359 articles from THURSDAY 19.3.2020

Trials to begin on Covid-19 vaccine in UK next month

Researchers hope to conduct animal tests next week and safety trials as early as next monthCoronavirus – latest updatesSee all our coronavirus coverageA massive effort is under way to develop a UK vaccine for coronavirus within months and make it available to save lives before the end of the year, the Guardian has learned.Researchers at Oxford University, led by Prof Sarah Gilbert, are planning...

NASA's Mars perseverance rover gets its sample handling system

With the launch period for NASA's Mars Perseverance rover opening in a little less than four months, the six-wheeler is reaching significant pre-launch milestones almost daily at the Kennedy Space Center in Cape Canaveral, Florida. The rover had some components removed prior to being shipped from NASA's Jet Propulsion Laboratory in Southern California to the Cape in early February. Last week,...

A landmark plan for realizing fusion energy and advancing plasma science

Creating and controlling on Earth the fusion energy that powers the sun and stars is a key goal of scientists around the world. Production of this safe, clean and limitless energy could generate electricity for all humanity, and the possibility is growing closer to reality. Now a landmark report released this week by the American Physical Society Division of Plasma Physics Community Planning...

Composite metal foams take the heat, move closer to widespread applications

North Carolina State University researchers have demonstrated that composite metal foams (CMFs) can pass so-called "simulated pool fire testing" with flying colors, moving the material closer to use in applications such as packaging and transportation of hazardous materials. In addition, researchers used this experimental data to develop a model for predicting how variations in the CMF would...

Graphene underpins a new platform to selectively identify deadly strains of bacteria

Using a single atom-thick sheet of graphene to track the electronic signals inherent in biological structures, a team led by Boston College researchers has developed a platform to selectively identify deadly strains of bacteria, an advance that could lead to more accurate targeting of infections with appropriate antibiotics, the team reported in the journal Biosensors and Bioelectronics.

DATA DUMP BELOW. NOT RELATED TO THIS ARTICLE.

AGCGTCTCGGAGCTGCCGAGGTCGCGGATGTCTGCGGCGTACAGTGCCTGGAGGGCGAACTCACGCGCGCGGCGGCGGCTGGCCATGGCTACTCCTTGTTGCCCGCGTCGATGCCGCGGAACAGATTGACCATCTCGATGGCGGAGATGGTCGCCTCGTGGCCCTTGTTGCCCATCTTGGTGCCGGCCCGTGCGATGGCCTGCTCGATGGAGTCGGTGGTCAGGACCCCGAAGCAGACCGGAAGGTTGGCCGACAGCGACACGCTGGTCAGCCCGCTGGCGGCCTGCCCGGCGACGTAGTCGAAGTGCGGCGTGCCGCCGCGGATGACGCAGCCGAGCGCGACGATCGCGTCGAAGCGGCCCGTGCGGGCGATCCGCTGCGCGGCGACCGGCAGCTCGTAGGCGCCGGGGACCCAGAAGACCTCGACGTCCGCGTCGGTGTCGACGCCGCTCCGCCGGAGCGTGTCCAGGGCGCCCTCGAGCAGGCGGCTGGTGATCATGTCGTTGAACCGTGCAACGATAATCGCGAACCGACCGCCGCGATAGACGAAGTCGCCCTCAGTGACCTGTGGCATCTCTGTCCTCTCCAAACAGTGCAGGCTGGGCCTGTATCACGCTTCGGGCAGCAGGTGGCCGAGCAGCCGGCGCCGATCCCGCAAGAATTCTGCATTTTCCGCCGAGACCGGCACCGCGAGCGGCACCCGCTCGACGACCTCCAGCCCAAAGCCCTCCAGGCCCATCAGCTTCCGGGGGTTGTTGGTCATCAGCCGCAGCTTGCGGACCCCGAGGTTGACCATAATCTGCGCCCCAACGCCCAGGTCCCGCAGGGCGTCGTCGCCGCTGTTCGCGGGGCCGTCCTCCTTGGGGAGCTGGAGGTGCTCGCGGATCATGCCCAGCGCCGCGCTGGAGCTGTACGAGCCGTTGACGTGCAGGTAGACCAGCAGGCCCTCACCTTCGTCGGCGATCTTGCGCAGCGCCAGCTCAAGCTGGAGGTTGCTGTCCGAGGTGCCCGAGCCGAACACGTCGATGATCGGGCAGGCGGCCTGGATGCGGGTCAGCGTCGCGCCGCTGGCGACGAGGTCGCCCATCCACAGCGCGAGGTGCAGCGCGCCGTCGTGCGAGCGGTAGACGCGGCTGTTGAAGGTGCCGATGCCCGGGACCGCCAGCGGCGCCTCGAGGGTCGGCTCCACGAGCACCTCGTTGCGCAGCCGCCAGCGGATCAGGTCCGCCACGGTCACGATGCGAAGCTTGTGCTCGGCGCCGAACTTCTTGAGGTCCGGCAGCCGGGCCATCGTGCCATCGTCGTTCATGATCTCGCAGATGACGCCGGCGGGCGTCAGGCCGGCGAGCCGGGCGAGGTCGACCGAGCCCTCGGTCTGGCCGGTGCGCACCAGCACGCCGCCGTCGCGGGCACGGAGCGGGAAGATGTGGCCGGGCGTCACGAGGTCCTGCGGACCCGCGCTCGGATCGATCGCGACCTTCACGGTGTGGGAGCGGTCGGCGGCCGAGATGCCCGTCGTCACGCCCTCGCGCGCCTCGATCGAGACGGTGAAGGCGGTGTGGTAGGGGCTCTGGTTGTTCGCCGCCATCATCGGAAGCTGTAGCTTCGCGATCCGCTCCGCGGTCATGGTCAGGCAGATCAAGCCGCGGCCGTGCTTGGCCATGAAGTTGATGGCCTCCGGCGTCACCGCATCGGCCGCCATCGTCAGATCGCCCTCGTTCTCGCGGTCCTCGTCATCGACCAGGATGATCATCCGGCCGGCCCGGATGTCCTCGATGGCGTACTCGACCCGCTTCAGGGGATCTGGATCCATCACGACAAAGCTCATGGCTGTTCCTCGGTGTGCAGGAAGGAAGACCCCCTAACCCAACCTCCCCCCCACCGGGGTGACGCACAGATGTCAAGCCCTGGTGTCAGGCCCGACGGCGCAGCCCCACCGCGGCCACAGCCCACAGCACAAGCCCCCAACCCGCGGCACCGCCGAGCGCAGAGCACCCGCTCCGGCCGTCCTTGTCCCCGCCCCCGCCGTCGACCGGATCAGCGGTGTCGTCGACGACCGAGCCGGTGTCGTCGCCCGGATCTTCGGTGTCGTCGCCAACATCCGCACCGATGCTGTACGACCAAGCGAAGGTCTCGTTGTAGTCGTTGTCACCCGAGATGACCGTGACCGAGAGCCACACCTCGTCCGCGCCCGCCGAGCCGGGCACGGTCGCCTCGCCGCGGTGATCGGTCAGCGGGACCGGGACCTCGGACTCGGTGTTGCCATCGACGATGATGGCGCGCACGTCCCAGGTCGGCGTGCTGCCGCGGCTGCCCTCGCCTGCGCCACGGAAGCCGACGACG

Nasa shortlists four astrophysics missions for 2025 launch

Four proposals will get funds for nine months of study before two are chosen to go aheadNasa has shortlisted four proposals for its next astrophysics missions, due for launch in 2025. The agency has funding to fly two of them, and the four will now each receive funds for a nine-month period of technical study. The two missions will be chosen next year.The competing proposals are: the...

How to prepare for severe weather in the age of social distancing

The coronavirus pandemic has changed life on Earth dramatically the last several months. Countries have completely closed their borders, businesses have shuttered, schools have emptied and major cities have turned into ghost towns as millions self-quarantine in their homes to help reduce the spread of the disease.But one thing that hasn't changed in the U.S. is that the return of spring comes...

How skin cells prepare to heal wounds

Researchers have published the first comprehensive overview of the major changes that occur in mammalian skin cells as they prepare to heal wounds. Results from the study provide a blueprint for future investigation into pathological conditions associated with poor wound healing, such as in diabetic patients.

Composite metal foams take the heat, move closer to widespread applications

Engineering researchers have demonstrated that composite metal foams (CMFs) can pass so-called 'simulated pool fire testing' with flying colors, moving the material closer to use in applications such as packaging and transportation of hazardous materials. In addition, researchers used this experimental data to develop a model for predicting how variations in the CMF would affect its performance.

High-speed microscope captures fleeting brain signals

Neuroscientists can now capture millisecond electrical changes in neurons in the cortex of an alert mouse, allowing tracing of neural signals, including subthreshold events, in the brain. The new technique combines all-optical scanning with two-photon fluorescence imaging to produce a 2D rasterized picture every 1,000-3,000 milliseconds. That and another technique that allows 3D imaging of large...

The UK government's woeful response to the coronavirus outbreak | Letters

Guardian readers lament Boris Johnson’s failure to grasp the scale of the crisis, which was foreshadowed by cuts to the NHS and public servicesI could not agree more with Richard Horton (Scientists have been sounding the alarm on coronavirus for months. Why did Britain fail to act?, 18 March). Watching from 6,000 miles away and on the other side of the coronavirus curve, the British...